WASHINGTON -- Labor Secretary Lynn Martin vowed yesterday to shatter the "glass ceiling" in corporate America that prevents women and other minorities from reaching jobs above mid-management level.
Martin said a Labor Department study of nine large corporations gave "clear signs" that artificial barriers to the promotion of women and minorities exist at even low levels and are largely ignored by employers.
She pledged to use her office to urge businesses to develop ways to remove promotion obstacles. She also noted that the Labor Department has the power to deny federal contracts for non-compliance.
"Right now, America cannot afford to deny opportunity and ignore merit," Martin said at a news conference. "We must do everything in our power to ensure that each and every individual counts."
Martin emphasized that her plan does not endorse employment quotas, a practice that President Bush has pointedly criticized during the ongoing debate with Democrats over a civil rights bill.
"This is the mere reverse of quotas," she said. "This says if an individual has ability and talent, how can we make sure those abilities and talents are used to their fullest potential?"
Women's groups offered a mixed reaction to the report. Spokeswomen applauded the official attention to the problem but questioned whether the Labor Department would adequately use its enforcement powers.
"If there is no enforcement effort coupled with this report, business will soon forget, and there won't be any real prod to make sure they change their practices and procedures," said Marcia Greenberger, managing attorney of the National Women's Law Center.
Martin also denied a reporter's suggestion that the White House delayed the report's release or attempted to alter its text. "Not one word was changed," she said.
The report comes almost two years after Martin's predecessor, Elizabeth Dole, announced that the Labor Department was launching a "glass ceiling initiative" to study why women and minorities do not reach executive jobs.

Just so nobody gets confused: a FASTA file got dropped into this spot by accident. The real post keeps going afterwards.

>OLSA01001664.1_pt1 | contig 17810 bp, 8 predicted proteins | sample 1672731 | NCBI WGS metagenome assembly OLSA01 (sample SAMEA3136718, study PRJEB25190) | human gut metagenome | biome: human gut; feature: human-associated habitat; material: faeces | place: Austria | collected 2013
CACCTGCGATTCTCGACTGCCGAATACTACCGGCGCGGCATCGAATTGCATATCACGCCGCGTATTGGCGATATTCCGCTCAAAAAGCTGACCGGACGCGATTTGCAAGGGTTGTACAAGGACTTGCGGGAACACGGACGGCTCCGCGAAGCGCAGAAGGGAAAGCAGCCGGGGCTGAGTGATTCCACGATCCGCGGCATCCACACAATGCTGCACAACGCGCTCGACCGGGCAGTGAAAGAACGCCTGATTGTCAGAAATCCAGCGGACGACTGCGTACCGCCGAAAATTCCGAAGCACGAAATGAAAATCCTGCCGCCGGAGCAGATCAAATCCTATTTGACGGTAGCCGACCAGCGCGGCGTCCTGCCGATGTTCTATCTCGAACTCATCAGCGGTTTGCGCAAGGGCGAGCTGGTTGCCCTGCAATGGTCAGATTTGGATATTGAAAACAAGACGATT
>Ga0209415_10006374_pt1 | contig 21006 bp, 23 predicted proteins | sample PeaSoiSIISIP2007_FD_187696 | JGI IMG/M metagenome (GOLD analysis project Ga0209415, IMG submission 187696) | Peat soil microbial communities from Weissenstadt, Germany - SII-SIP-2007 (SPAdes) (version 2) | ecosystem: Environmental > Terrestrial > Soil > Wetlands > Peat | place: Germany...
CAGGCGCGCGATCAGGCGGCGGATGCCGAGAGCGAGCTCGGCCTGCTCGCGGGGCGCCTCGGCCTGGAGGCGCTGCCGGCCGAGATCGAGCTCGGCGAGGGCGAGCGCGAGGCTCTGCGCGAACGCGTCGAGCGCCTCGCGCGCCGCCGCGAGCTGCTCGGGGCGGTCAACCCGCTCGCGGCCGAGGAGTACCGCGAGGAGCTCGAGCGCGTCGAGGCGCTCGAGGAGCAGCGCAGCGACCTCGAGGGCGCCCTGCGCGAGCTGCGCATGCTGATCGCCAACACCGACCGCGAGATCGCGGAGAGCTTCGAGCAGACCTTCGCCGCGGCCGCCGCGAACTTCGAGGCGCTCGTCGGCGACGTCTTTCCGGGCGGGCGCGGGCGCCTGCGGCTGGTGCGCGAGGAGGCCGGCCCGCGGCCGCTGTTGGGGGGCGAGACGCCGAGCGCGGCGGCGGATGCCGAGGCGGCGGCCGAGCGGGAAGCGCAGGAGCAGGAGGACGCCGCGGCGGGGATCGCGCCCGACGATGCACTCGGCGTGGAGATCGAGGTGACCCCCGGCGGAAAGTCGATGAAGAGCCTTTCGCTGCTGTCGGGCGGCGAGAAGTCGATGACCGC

Martin, a former Illinois congresswoman, succeeded Dole in February. She is the only woman in charge of a Cabinet-level agency.
Several recent studies have shown that despite huge increases in the numbers of women and minorities entering the work force, the percentage of those at top executive levels remains near the 3 to 5 percent level of a decade ago.
The Labor Department report named training and recruitment as two problem areas but stopped short of accusing businesses of intentional sex or race discrimination. Martin shied away from even using those terms.
"It shows there are barriers," she said of the report. "You can put whatever word on that."
Martin also declined to identify the nine companies other than to say they were members of the Fortune 500 list, varied widely in type of enterprise and were located in five of the 10 Labor Department regions.
Greenberger said the glass ceiling is caused by discrimination and said the Bush administration should support the Democratic-backed Civil Rights Act of 1991 if it is sincere about eliminating employment bias.
The Democratic civil rights bill, which has passed the House and is pending in the Senate, would allow women to recover punitive damages for acts of intentional discrimination. Bush has vowed to veto the bill, which he insists would compel businesses to use hiring and promotion quotas.
Harriett Woods, president of the National Women's Political Caucus, suggested that the Bush administration should improve its record of promoting women to high executive posts before turning its attention to private business.